Section 66
Chapter 65,924

Spray Drift from a Conventional Axial Fan Airblast Sprayer in a Modern Orchard Work Environment

Kasner, E.J.; Fenske, R.A.; Hoheisel, G.A.; Galvin, K.; Blanco, M.N.; Seto, E.Y.W.; Yost, M.G.

Annals of Work Exposures and Health 62(9): 1134-1146


ISSN/ISBN: 2398-7308
PMID: 30346469
DOI: 10.1093/annweh/wxy082
Accession: 065923029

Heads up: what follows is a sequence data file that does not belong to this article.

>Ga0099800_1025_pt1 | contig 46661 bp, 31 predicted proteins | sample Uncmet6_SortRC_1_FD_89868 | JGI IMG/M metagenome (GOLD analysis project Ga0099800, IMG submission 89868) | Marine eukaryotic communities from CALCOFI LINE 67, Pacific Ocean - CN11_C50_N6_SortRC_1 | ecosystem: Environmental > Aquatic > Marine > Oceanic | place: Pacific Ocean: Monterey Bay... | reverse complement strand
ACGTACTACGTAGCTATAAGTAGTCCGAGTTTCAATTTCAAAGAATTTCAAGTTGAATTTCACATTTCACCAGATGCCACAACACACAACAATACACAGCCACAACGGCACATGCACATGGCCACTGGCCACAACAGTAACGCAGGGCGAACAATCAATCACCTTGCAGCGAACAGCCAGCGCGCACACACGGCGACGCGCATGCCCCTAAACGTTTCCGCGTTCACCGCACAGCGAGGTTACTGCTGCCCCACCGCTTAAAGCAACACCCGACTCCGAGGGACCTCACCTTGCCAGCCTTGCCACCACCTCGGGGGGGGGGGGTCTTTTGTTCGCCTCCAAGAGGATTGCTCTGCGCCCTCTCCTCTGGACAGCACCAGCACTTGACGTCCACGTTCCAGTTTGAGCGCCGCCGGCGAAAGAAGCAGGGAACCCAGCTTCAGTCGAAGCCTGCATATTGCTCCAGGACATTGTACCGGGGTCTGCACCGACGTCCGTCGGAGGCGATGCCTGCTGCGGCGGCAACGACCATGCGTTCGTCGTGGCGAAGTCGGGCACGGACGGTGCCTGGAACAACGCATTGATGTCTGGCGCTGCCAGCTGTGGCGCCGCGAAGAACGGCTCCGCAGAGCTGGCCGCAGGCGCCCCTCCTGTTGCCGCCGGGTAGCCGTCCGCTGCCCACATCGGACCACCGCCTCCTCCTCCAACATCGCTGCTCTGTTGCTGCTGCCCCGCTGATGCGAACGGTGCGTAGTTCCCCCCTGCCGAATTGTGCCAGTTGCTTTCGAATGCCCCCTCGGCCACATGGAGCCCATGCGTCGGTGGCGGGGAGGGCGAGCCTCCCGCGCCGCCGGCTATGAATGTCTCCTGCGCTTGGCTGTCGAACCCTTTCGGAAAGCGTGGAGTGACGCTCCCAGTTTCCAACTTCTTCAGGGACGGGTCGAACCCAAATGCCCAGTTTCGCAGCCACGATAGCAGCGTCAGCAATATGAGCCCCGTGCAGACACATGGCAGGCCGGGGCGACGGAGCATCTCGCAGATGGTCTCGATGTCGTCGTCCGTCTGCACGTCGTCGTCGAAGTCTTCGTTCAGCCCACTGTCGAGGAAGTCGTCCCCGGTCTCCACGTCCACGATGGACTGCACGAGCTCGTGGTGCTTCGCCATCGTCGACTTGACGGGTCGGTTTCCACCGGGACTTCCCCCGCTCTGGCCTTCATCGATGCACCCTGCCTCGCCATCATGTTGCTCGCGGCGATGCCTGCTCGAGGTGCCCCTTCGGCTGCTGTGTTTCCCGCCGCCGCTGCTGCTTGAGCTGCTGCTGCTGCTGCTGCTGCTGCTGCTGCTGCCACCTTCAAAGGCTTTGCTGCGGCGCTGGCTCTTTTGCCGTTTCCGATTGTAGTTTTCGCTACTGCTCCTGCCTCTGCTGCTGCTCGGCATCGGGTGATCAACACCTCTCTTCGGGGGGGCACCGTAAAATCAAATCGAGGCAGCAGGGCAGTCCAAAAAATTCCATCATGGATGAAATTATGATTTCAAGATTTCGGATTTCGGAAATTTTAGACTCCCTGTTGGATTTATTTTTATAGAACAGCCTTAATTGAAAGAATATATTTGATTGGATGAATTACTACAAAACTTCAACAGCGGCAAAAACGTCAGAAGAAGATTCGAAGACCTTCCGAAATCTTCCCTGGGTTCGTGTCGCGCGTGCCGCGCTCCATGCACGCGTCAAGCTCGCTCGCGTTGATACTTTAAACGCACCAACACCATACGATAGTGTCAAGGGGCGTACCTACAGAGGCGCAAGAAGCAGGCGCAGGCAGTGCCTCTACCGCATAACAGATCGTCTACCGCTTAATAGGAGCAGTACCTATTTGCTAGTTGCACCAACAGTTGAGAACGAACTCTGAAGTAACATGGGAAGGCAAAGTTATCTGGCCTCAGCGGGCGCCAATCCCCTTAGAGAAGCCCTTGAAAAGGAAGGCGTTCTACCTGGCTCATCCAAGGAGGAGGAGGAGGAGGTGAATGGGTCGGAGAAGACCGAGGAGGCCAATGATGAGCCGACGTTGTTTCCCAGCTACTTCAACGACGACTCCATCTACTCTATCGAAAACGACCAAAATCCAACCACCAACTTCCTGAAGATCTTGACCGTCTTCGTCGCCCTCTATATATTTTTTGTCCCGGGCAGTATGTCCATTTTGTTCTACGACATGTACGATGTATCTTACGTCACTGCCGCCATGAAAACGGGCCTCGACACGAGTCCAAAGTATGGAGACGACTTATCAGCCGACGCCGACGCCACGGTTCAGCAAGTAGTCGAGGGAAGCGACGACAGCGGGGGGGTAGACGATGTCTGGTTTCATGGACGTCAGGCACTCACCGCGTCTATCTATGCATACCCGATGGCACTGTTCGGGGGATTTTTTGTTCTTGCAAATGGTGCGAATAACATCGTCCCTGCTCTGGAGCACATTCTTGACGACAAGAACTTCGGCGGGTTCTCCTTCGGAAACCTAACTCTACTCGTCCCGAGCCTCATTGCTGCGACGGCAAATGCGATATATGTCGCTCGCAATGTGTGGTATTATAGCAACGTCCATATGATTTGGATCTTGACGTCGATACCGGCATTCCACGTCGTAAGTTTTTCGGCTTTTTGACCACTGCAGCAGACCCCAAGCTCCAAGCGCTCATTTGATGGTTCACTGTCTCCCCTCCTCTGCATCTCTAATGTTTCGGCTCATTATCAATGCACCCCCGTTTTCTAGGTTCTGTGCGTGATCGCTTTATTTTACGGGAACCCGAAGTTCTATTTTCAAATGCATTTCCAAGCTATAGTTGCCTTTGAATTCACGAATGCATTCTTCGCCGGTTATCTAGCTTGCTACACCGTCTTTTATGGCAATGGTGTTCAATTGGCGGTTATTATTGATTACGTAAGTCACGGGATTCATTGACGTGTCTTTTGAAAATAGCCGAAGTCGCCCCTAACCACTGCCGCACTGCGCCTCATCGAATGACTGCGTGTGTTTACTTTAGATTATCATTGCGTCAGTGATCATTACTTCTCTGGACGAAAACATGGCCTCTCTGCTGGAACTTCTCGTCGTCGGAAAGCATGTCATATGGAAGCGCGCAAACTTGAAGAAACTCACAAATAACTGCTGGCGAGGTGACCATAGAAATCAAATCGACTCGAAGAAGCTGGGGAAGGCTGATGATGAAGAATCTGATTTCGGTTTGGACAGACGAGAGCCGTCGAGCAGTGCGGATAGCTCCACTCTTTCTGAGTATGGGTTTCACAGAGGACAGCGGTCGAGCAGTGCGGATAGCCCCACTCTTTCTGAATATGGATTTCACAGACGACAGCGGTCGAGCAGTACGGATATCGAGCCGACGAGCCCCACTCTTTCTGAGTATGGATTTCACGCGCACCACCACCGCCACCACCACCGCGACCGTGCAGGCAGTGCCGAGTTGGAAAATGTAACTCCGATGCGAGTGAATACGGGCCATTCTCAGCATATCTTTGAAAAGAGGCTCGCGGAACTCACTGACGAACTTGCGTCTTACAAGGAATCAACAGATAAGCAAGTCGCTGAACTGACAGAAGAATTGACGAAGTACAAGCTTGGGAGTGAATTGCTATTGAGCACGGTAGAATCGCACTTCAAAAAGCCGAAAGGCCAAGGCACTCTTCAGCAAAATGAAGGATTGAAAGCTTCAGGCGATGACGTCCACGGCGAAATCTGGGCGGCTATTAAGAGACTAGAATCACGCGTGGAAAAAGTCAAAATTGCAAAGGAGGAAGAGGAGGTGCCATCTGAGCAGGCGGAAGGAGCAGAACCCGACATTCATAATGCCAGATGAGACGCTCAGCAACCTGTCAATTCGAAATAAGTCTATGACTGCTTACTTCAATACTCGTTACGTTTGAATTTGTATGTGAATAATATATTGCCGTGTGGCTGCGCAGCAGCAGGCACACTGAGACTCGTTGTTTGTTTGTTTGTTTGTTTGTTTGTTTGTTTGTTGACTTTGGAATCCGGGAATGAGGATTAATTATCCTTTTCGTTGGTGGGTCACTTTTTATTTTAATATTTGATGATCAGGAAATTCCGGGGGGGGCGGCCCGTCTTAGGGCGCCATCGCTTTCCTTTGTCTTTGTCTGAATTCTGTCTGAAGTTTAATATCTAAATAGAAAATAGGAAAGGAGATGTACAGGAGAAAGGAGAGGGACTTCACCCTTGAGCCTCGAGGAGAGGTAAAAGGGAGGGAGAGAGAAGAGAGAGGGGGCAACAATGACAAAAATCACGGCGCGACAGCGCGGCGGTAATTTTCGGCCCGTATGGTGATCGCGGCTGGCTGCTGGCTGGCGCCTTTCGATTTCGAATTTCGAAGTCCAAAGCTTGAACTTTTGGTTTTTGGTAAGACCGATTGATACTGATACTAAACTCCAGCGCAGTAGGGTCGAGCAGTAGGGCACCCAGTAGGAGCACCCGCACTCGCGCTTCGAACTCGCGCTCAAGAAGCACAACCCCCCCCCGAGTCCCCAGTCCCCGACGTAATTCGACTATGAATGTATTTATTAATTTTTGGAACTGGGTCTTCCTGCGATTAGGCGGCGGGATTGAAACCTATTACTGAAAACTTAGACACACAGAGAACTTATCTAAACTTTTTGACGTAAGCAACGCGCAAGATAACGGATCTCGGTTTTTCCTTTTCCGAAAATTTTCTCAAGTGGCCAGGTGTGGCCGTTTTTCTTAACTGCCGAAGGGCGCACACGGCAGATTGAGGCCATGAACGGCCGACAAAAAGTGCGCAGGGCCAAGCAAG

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Pesticide spray drift represents an important cause of crop damage and farmworker illness, especially among orchard workers. We drew upon exposure characteristics from known human illness cases to design a series of six spray trials that measured drift from a conventional axial fan airblast sprayer operating in a modern orchard work environment. Polyester line drift samples (n = 270; 45 per trial) were suspended on 15 vertical masts downwind of foliar applications of zinc, molybdenum, and copper micronutrient tracers. Samples were analyzed using inductively coupled plasma mass spectrometry and resulting masses were normalized by sprayer tank mix concentration to create tracer-based drift volume levels. Mixed-effects modeling described these levels in the context of spatial variability and buffers designed to protect workers from drift exposure. Field-based measurements showed evidence of drift up to 52 m downwind, which is approximately 1.7 times greater than the 30 m (100 ft) 'Application Exclusion Zone' defined for airblast sprayers by the United States Environmental Protection Agency Worker Protection Standard. When stratified by near (5 m), mid (26 m), and far (52 m) distances, geometric means and standard deviations for drift levels were 257 (1.8), 52 (2.0), and 20 (2.3) µl, respectively. Fixed effect model coefficients showed that higher wind speed [0.53; 95% confidence interval (CI): 0.35, 0.70] and sampling height (0.16; 95% CI: 0.11, 0.20) were positively associated with drift; increasing downwind distance (-0.05; 95% CI: -0.06, -0.04) was negatively associated with drift. Random effects showed large within-location variability, but relatively few systematic changes for individual locations across spray trials after accounting for wind speed, height, and distance. Our study findings demonstrate that buffers may offer drift exposure protection to orchard workers from airblast spraying. Variables such as orchard architecture, sampling height, and wind speed should be included in the evaluation and mitigation of risks from drift exposure. Data from our study may prove useful for estimating potential exposure and validating orchard-based bystander exposure models.

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